World has zero chance of hitting education targets, warns UN
An estimated 58 million children worldwide are not going to school, meaning that there is “no chance whatsoever“ that the millennium development goal of achieving universal primary education by 2015 will be met, the UN has admitted.
The UN education, scientific and cultural body, which released statistics on Thursday at the Global Partnership for Education pledging conference in Brussels, said not enough progress had been made in improving access to education since 2007. If current trends continue, it added, about 43% of those out of school – 15 million girls and 10 million boys – will probably never set foot in a classroom.
According to Unesco, the situation is particularly dire in sub-Saharan Africa, where a population boom has left more than 30 million children out of school. Most of them will never embark on an education, while those who do are unlikely to finish their studies. More than a third of children in the region who entered the education system in 2012 will leave before reaching the final year of primary school.
Unesco‘s director general, Irina Bokova, said governments needed to reaffirm their commitment to learning. “Combined with Unesco‘s recent news that aid to education has fallen yet again, the lack of progress in reducing out-of-school numbers confirms our fears – there is no chance, whatsoever, that countries will reach the goal of universal primary education by 2015,“ she said. “We cannot meet this news with further inertia. On the contrary, we must sound the alarm and mobilise the political will to ensure that every child’s right to education is respected.“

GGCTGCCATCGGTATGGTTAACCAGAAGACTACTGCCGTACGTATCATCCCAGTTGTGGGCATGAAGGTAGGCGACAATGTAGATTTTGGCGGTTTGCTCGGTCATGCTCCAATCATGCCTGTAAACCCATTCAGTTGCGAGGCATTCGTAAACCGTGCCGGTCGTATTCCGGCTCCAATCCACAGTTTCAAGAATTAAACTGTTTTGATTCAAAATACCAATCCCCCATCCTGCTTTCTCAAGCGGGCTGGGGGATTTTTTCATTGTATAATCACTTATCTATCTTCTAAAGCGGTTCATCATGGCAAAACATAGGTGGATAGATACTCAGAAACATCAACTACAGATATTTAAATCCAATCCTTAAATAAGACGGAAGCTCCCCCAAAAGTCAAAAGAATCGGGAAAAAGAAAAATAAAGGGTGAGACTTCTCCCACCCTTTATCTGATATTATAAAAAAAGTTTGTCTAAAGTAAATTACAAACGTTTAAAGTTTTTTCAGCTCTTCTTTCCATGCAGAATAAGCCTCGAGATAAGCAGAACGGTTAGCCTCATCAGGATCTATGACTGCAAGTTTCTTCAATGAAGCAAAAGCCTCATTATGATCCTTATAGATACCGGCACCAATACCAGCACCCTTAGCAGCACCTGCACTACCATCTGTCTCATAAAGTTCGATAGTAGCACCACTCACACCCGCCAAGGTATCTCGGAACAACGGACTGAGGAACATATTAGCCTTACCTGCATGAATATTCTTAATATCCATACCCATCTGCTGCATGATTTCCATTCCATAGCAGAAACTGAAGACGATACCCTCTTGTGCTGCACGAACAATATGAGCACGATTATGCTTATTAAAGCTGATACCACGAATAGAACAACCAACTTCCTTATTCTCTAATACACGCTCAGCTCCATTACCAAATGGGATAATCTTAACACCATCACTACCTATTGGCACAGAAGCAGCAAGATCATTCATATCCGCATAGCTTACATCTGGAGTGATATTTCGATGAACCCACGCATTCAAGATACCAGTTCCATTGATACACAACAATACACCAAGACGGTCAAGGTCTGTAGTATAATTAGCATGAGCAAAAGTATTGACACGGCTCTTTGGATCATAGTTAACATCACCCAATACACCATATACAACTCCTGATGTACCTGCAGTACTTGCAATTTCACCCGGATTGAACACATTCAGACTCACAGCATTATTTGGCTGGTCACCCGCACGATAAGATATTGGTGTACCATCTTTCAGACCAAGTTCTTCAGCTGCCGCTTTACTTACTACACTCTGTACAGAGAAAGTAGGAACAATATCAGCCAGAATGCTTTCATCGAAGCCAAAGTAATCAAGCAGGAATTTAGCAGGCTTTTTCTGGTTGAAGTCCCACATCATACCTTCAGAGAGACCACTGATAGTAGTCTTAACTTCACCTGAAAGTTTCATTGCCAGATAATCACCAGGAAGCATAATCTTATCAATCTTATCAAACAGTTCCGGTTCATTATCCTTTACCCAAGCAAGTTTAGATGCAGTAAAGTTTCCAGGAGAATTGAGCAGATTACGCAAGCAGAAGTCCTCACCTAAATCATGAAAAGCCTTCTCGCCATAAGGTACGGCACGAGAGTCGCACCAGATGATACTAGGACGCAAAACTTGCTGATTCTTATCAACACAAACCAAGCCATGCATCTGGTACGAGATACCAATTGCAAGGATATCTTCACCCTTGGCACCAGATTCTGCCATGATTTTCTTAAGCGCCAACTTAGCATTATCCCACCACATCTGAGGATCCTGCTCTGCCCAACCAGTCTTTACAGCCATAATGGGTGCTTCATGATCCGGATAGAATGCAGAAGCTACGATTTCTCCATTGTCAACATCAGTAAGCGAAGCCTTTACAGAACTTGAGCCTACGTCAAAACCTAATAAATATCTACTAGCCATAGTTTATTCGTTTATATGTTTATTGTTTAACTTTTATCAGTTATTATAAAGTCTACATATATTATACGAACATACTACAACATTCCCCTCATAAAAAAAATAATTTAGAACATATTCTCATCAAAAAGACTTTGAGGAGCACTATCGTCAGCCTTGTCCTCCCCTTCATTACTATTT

The UN also noted that it was not just young children who were missing out on schooling: 63 million teenagers worldwide were out of school in 2012. While the number of adolescents not in education has fallen by nearly a third in south and west Asia since 2000, the region still has 26 million out-of-school teenagers; sub-Saharan Africa is home to 21 million.
Despite the bleak prognosis, Unesco points out that there are ways to remedy the situation. Analysis from the Education for All (EFA) monitoring report identified six policies that have helped countries as diverse as Burundi, Nepal and Nicaragua to get more children into school. Its report identified 17 countries that had reduced the proportion of out-of-school children by 86% in a little more than a decade.
Burundi’s decision to abolish school fees in 2005 helped the proportion of children enrolled in primary school rise from 54% to 94% in six years, while social cash transfers introduced in Nicaragua in 2000 have enabled families to offset the costs of education, bringing the proportion of children who had never been to school from 17% in 1998 to 7% in 2009.
Morocco’s drive to pay more attention to ethnic and linguistic minorities by introducing the teaching of the local language, Amazigh, in primary schools helped the proportion of children who had never been to school drop from 9% to 4% between 2003 and 2009.